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Stratification Definition

Social stratification is an inequality in society due to power, prestige, or wealth. This

inequality could be caused by inheritance (ascribed) or own effort (achieved. Sociology focuses

on four major system: slavery, caste, estate, and class. In slavery, slaves belongs to powerful

individuals who can treat them as they want. Slavery reflects ascribed status, but it is open to

change. A child who was born as a slave could get freedom. Caste system has a very clear

boundary which relation between levels are regulated. Caste system reflects ascribed status and it

will be permanent forever (closed). Estate system divides power in society into three sectors: the

church, the nobility, and the commoners. It was developed in medieval Europe. Estate system

focuses how powerful individuals and kings owned the land and the peasant lease from them.

Estate system reflects ascribed and it is likely to be closed. The nobles inherit their title and

property, and there was little commoners could do to change their lot in life. In class social

system, individuals’ status is determined by their own personal effort. Thus, social class system

reflects achieved status and it is open to any changes, depending on the individual’s effort to

change his or her status. In today’s society, we focus on the social class system where individuals

are able to move up their status.

According to Karl Marx, the means of production are all elements needed for production

process, such as labor, land, and machines. Powerful individuals own factories, machines, and

land. On the other hand, powerless people use their energy to produce products for the owners to

get paid. The bourgeoisie are the capitalist class who have a lot of resources, such as factories,

land, and machines. The proletariat are the working class who work for the bourgeoisie. The

bourgeoisie make a lot of profit from the labor of the working. On the other hand, the working

class only make little money. Karl Marx shows others the ideas of false consciousness and class
consciousness. When individuals realize that they’re being treated unequally, they realize that

they have a grasp on the idea of class consciousness. When individuals assume that they

themselves as individuals is what’s causing the inequality, such as individual factors, that’s when

they think of the false consciousness concept. Karl Marx thought that a revolution world would

occur when people have a sense of class consciousness. However it has not yet occur since

capitalism shapes the values of norms and societies which goes directly against the concept of

class consciousness. The cultural practices and believes that benefits the powerful would be

known as dominant ideology.

Since Marx’s idea and concept of power only focuses on the rights of means of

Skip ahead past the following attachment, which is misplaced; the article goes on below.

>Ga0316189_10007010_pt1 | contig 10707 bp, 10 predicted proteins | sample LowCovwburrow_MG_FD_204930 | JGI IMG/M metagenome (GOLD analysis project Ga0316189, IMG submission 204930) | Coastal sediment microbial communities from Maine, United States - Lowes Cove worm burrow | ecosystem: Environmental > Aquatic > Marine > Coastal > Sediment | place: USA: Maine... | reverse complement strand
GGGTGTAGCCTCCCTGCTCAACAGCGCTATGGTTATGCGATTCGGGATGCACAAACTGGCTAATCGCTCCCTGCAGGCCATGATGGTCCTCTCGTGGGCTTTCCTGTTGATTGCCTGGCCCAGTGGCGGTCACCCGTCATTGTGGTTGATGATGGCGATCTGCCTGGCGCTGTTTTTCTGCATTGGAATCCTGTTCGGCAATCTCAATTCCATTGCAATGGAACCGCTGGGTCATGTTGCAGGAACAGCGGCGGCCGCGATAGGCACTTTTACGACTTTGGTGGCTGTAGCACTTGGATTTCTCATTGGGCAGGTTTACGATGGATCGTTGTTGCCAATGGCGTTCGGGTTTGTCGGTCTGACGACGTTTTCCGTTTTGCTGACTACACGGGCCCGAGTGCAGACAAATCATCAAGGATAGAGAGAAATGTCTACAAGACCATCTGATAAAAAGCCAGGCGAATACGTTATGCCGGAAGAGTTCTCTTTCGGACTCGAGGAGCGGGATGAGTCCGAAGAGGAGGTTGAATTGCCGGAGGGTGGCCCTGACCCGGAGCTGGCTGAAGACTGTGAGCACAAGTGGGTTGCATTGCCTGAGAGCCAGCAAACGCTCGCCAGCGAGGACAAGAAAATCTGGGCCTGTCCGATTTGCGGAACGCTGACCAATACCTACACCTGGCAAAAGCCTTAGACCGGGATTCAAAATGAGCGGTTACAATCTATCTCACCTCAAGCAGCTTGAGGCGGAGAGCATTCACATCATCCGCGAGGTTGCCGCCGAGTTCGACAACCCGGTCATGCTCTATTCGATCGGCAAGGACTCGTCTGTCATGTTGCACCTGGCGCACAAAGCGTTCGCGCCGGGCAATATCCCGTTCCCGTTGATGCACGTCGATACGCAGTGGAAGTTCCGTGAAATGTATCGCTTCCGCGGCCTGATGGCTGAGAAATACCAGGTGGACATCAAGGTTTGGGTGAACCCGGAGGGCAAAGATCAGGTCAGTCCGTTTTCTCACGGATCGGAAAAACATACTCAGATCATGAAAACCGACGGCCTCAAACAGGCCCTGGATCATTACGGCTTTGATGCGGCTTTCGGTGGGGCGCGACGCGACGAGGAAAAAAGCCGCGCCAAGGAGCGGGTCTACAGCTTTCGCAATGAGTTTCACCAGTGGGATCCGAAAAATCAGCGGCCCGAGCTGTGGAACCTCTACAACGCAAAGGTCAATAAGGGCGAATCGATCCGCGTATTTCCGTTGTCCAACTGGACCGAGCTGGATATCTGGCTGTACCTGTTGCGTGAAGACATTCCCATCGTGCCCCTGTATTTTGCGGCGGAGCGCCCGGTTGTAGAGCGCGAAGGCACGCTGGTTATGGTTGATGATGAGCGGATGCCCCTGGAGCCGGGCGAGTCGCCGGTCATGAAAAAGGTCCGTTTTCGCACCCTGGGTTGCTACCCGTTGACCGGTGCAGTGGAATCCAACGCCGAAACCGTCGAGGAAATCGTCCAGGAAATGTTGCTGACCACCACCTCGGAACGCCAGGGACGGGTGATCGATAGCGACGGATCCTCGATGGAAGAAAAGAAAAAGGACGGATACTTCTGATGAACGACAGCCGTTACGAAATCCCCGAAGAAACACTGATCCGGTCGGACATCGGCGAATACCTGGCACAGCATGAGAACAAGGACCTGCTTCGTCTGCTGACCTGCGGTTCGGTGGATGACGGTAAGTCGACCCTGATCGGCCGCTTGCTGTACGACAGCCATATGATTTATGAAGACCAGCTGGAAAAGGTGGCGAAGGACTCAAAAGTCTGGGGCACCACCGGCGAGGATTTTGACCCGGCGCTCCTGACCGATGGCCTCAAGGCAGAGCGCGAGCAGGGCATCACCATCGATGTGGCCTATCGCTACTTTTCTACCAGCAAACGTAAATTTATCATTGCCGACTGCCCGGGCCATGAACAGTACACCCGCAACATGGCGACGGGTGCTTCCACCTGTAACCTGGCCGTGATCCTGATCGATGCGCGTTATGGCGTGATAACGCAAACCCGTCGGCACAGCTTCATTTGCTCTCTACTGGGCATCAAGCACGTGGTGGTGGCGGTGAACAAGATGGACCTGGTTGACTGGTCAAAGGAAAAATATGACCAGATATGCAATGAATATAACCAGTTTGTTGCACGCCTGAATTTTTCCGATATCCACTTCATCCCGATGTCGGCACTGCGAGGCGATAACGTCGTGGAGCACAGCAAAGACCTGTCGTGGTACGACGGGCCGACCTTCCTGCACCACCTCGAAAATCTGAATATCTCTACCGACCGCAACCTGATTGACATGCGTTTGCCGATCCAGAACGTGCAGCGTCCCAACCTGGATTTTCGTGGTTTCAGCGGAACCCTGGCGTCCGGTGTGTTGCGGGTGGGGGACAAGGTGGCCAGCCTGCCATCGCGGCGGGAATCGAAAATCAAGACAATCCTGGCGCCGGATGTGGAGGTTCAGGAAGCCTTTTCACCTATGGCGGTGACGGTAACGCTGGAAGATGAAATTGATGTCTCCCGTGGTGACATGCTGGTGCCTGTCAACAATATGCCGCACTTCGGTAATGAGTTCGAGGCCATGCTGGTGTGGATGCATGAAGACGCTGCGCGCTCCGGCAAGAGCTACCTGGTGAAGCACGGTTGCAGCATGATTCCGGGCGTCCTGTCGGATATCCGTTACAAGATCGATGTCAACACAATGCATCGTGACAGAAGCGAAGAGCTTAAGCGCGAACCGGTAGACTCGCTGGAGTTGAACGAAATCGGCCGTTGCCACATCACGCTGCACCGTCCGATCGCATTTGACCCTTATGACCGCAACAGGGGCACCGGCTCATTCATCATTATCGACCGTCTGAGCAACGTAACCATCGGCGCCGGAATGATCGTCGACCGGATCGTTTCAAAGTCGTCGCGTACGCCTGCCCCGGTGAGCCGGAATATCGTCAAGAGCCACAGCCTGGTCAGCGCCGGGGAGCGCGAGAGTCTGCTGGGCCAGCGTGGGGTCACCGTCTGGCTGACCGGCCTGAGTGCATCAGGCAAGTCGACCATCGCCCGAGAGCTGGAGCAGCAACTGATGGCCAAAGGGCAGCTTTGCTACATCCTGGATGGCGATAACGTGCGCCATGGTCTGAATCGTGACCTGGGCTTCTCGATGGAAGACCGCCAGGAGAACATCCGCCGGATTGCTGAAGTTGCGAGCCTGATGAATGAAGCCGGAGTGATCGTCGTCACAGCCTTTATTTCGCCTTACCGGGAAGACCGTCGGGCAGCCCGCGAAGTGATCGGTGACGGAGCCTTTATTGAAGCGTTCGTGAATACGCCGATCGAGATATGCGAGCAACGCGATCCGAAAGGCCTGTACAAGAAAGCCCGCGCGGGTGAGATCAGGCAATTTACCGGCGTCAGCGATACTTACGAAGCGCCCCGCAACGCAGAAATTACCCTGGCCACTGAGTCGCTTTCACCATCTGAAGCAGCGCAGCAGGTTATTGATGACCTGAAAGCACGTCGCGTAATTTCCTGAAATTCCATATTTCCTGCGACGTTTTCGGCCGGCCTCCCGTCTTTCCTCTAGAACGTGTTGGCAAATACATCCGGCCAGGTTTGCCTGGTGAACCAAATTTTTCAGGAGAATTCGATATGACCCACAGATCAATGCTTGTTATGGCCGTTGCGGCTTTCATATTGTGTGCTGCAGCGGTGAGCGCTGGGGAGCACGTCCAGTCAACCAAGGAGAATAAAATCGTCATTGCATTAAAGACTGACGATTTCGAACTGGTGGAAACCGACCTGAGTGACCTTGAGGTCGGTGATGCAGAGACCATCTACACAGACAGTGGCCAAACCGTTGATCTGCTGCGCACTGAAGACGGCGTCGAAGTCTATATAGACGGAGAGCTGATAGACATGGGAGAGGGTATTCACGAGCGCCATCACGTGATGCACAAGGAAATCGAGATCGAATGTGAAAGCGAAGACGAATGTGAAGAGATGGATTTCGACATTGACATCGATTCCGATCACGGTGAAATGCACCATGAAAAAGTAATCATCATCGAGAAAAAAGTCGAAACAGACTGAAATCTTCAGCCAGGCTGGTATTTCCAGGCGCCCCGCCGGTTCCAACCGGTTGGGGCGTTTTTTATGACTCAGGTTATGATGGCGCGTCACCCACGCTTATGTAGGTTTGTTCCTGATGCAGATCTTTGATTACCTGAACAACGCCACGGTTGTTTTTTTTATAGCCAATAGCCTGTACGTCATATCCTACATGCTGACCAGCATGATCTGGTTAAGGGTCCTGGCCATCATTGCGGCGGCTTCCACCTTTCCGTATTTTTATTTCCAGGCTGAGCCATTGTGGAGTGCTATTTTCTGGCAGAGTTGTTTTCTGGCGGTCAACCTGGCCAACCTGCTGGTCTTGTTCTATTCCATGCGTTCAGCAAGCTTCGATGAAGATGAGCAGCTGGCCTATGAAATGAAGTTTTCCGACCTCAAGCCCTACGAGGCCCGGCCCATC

production, Weber opinionates that his concepts are too narrow. Weber argues that power is

multidimensional consisting of class, status, and party. Class refers to a group of people who

have similar level of economic resources, such as material resources and skill knowledge in

market place. For example, a person’s class position is determined by how much stocks, land,

and money he has. Status group refers to people who have similar level of prestige. This status

depends on how others view us, whether negative or positive. For example, people view a

physician as more prestigious than a secretary. Party refers to capability to achieve goal by

organizing well. An example of this is how Martin Luther and his team organized their

movement to achieve civil rights. Karl Marx views social class as the inequality between the

powerful and powerless. On the other hand, Weber views social class as individuals with similar

interest and occupations. Karl Marx believes that the division of labor would make skilled labor

less valuable under capitalism. On the other hand, Weber believes that labor can enhance their

skills by going to school, and employers would enjoy this enhancement.
Cultural capital is our language, attitude, taste, view, and that we exchange by interacting

with others. Culture capital is linked to class difference. For example, upper class individuals are

more educated and know how to speak and act properly. They also afford to buy nice and

expensive clothes to look sophisticated. On the other hand, lower class individuals does not have

enough educated, so they do not know how to speak and act properly. They cannot afford to buy

appropriate clothes. Cultural capital is linked to power. For example, upper class individuals

have connection and networking that open the doors for their opportunities. On the other hand,

doors to opportunity are closed for lower class individuals due to bad connection and bad image.

Cultural capital is the external appearance projected to society. Culture capital reinforces the

class and power differences between the upper and lower class. For example, upper class

individuals lives in luxury houses, while lower class individuals live in old apartments. Upper

class individuals go abroad for vacation, while lower class individuals just go camping near their

place. Upper class individuals play golf as sport, while lower class individuals just running

around their area. Upper class individuals buy their outfit in designer boutique, while lower class

individuals buy their outfit in ROSS.